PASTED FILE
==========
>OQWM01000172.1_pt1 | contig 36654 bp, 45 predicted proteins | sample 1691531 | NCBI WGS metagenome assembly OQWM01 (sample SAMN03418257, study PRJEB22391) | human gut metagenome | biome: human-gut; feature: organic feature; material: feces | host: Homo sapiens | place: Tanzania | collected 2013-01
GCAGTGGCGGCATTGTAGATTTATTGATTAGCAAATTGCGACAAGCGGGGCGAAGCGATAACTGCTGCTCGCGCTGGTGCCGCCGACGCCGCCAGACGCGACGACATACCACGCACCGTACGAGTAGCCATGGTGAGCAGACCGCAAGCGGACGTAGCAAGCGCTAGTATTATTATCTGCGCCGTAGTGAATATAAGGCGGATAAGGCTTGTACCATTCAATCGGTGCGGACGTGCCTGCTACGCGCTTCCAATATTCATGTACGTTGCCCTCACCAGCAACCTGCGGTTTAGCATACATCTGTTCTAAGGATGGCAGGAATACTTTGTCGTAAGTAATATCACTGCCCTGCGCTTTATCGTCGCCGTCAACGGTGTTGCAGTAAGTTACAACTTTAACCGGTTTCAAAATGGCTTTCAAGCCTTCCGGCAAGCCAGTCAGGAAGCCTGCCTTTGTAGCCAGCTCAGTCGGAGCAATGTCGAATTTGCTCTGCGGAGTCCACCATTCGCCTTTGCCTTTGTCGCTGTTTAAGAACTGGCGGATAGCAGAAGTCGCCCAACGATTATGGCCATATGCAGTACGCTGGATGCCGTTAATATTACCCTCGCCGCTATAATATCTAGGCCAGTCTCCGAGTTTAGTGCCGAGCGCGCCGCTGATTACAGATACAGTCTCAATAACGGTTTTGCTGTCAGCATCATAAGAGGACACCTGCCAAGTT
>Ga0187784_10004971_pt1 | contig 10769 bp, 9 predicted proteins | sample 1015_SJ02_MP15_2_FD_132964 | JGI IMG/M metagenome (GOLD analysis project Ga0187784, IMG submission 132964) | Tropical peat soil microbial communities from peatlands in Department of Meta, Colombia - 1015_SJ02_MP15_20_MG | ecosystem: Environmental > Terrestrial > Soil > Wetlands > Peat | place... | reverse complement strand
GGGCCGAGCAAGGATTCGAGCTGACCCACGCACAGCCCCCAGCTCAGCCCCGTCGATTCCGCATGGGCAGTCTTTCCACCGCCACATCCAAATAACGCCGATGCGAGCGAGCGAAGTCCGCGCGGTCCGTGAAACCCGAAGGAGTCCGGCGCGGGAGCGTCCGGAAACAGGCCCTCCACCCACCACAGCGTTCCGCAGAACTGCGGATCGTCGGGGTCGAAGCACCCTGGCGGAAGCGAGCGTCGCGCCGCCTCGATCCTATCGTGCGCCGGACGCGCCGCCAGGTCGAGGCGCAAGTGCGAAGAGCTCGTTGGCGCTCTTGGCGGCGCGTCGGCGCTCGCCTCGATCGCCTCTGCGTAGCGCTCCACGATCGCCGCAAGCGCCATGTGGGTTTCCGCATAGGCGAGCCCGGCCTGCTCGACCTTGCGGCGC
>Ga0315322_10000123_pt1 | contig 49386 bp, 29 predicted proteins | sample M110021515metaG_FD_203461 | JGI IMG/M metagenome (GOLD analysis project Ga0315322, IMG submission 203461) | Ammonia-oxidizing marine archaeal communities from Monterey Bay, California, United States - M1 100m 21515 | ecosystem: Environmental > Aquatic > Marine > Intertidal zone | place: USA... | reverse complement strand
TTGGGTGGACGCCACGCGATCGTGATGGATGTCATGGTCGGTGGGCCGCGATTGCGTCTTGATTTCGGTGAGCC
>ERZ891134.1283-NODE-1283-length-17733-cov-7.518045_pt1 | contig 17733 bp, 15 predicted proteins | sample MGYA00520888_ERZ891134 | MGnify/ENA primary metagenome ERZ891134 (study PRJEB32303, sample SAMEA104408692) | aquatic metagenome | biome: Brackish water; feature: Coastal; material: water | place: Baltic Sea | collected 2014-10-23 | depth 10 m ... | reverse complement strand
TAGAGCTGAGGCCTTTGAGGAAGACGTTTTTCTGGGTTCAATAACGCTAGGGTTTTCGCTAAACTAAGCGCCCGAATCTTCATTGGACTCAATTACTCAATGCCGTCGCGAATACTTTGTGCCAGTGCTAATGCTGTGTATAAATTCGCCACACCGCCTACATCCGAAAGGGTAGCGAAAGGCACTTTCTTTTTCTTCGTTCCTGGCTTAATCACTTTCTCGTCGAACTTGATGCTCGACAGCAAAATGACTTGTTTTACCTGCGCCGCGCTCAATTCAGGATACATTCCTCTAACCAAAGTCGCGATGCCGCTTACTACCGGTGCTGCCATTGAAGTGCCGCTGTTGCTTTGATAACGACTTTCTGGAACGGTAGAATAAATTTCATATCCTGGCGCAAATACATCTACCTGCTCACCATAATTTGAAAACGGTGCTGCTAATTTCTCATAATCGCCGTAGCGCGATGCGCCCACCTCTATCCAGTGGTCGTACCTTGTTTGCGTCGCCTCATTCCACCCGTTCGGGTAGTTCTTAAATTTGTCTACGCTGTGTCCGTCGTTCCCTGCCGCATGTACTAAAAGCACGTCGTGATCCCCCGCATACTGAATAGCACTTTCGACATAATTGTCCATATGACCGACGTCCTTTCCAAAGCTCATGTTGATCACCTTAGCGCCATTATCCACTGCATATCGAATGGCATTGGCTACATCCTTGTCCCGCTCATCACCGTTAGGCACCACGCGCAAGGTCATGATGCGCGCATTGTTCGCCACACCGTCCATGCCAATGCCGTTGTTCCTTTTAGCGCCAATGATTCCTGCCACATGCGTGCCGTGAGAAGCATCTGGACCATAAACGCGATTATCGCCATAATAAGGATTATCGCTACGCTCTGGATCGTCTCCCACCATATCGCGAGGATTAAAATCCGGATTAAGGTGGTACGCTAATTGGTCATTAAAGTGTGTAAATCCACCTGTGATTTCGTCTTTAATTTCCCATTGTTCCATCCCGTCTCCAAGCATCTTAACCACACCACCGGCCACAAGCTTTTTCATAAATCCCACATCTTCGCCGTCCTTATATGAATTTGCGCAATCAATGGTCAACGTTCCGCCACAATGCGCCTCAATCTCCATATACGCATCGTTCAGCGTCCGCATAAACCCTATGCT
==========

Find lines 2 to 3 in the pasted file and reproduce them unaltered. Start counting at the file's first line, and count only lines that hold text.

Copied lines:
GCAGTGGCGGCATTGTAGATTTATTGATTAGCAAATTGCGACAAGCGGGGCGAAGCGATAACTGCTGCTCGCGCTGGTGCCGCCGACGCCGCCAGACGCGACGACATACCACGCACCGTACGAGTAGCCATGGTGAGCAGACCGCAAGCGGACGTAGCAAGCGCTAGTATTATTATCTGCGCCGTAGTGAATATAAGGCGGATAAGGCTTGTACCATTCAATCGGTGCGGACGTGCCTGCTACGCGCTTCCAATATTCATGTACGTTGCCCTCACCAGCAACCTGCGGTTTAGCATACATCTGTTCTAAGGATGGCAGGAATACTTTGTCGTAAGTAATATCACTGCCCTGCGCTTTATCGTCGCCGTCAACGGTGTTGCAGTAAGTTACAACTTTAACCGGTTTCAAAATGGCTTTCAAGCCTTCCGGCAAGCCAGTCAGGAAGCCTGCCTTTGTAGCCAGCTCAGTCGGAGCAATGTCGAATTTGCTCTGCGGAGTCCACCATTCGCCTTTGCCTTTGTCGCTGTTTAAGAACTGGCGGATAGCAGAAGTCGCCCAACGATTATGGCCATATGCAGTACGCTGGATGCCGTTAATATTACCCTCGCCGCTATAATATCTAGGCCAGTCTCCGAGTTTAGTGCCGAGCGCGCCGCTGATTACAGATACAGTCTCAATAACGGTTTTGCTGTCAGCATCATAAGAGGACACCTGCCAAGTT
>Ga0187784_10004971_pt1 | contig 10769 bp, 9 predicted proteins | sample 1015_SJ02_MP15_2_FD_132964 | JGI IMG/M metagenome (GOLD analysis project Ga0187784, IMG submission 132964) | Tropical peat soil microbial communities from peatlands in Department of Meta, Colombia - 1015_SJ02_MP15_20_MG | ecosystem: Environmental > Terrestrial > Soil > Wetlands > Peat | place... | reverse complement strand